Definitions for "Habitat Fragmentation"
Habitat disruption where natural habitat is broken into small, relatively isolated sections.
The disruption of extensive habitats into isolated and small patches resulting in a loss of total habitat area, and smaller, more isolated remaining habitat patches.
The process by which contiguous large blocks of habitat are broken into progressively smaller, spatially separate pieces. Fragmentation occurs as a result of both human (development, resource extraction such as logging and mining, agriculture) and natural (fire, flooding) factors. Habitat fragments support fewer species than larger habitat blocks.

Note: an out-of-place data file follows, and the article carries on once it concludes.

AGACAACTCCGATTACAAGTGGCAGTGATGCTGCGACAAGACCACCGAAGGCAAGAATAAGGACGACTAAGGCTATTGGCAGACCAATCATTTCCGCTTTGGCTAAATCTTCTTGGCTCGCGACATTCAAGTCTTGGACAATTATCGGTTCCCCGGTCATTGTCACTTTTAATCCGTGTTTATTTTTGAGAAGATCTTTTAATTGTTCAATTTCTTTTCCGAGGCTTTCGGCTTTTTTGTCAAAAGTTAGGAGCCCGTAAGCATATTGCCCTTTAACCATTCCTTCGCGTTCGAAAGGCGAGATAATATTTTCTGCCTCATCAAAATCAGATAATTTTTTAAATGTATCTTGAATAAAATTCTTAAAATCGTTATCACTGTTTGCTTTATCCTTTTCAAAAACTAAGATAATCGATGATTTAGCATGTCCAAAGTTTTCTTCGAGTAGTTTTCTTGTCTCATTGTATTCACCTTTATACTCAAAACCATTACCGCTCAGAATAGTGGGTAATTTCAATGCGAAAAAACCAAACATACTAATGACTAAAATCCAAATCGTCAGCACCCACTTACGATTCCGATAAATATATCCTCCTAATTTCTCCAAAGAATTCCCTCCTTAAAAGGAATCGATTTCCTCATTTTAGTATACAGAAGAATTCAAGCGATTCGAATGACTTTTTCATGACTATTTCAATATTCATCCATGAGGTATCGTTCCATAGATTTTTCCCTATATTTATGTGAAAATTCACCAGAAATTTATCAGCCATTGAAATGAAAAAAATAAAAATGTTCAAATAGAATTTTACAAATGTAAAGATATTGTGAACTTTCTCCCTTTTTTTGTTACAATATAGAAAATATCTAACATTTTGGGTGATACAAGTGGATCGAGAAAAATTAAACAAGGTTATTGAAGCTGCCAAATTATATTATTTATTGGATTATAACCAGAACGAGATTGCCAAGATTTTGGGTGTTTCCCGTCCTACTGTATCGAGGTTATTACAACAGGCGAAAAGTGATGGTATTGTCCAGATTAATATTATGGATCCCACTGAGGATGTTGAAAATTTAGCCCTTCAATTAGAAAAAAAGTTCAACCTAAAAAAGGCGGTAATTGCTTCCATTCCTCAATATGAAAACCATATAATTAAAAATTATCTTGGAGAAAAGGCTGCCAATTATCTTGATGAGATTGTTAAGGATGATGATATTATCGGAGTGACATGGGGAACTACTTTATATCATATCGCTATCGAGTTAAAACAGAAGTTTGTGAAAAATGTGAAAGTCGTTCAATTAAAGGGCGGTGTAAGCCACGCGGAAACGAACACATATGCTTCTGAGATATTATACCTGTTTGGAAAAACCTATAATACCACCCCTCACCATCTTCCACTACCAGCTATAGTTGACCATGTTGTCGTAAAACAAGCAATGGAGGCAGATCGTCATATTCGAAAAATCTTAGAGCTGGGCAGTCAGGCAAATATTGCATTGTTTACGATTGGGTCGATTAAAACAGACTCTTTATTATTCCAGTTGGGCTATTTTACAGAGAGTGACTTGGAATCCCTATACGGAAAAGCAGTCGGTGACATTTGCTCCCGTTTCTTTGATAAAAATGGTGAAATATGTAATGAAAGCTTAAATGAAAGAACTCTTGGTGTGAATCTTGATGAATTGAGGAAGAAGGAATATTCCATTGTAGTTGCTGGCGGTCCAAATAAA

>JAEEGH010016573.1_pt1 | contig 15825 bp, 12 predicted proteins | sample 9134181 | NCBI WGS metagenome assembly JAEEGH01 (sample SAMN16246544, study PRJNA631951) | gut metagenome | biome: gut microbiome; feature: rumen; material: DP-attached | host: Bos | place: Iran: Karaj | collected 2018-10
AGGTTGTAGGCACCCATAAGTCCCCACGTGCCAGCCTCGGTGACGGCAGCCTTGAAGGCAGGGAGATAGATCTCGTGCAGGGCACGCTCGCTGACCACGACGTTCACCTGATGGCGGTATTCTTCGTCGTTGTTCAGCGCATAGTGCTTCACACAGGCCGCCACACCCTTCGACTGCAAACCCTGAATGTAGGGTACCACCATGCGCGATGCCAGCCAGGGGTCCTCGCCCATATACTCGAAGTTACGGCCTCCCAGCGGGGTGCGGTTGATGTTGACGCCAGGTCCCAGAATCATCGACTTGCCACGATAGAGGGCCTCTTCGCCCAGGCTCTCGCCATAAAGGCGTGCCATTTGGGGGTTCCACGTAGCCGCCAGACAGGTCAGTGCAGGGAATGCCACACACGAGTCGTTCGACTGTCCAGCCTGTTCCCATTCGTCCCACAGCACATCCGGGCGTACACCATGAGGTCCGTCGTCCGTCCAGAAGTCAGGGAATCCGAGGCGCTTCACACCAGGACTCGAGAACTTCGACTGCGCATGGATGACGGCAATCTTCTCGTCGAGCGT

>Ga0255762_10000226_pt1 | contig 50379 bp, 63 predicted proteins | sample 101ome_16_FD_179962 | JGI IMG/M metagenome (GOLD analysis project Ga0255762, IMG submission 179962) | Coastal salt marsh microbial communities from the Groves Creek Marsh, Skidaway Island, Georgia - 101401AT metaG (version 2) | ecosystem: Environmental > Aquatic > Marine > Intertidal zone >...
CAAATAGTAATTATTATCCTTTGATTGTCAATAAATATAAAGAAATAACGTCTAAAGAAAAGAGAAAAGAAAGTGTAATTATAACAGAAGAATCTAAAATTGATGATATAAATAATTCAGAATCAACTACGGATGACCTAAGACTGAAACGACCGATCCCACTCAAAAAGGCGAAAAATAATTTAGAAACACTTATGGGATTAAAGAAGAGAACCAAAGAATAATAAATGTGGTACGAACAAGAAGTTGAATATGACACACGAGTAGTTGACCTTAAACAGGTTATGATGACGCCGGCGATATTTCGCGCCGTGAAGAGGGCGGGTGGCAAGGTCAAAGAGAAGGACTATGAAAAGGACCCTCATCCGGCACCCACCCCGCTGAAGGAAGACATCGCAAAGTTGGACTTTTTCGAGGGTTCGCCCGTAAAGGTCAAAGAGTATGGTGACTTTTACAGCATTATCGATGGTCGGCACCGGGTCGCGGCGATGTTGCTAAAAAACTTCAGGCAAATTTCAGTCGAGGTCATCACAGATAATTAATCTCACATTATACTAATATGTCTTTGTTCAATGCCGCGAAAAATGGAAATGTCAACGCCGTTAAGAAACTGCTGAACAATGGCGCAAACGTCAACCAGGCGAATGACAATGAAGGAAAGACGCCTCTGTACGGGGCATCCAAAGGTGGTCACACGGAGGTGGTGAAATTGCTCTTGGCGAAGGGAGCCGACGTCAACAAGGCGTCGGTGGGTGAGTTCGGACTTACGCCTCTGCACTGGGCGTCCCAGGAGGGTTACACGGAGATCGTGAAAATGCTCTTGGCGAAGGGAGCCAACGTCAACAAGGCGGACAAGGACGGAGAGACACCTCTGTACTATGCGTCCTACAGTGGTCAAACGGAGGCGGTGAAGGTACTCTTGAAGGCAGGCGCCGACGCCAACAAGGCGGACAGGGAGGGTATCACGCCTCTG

when the place or environment where a plant or animal naturally lives and grows is divided by human development, such as housing divisions, roads, and strip malls. Often connected with urban sprawl.
Habitat fragmentation is a process of environmental change important in evolution and conservation biology. As the name implies, it describes the emergence of discontinuities (fragmentation) in an organism's preferred environment (habitat). Habitat fragmentation can be caused by geological processes that slowly alter the layout of the physical environment or by human activity such as land conversion, which can alter the environment on a much faster time scale.
The breaking up of habitat into discrete islands through modification or conversion of habitat by management activities.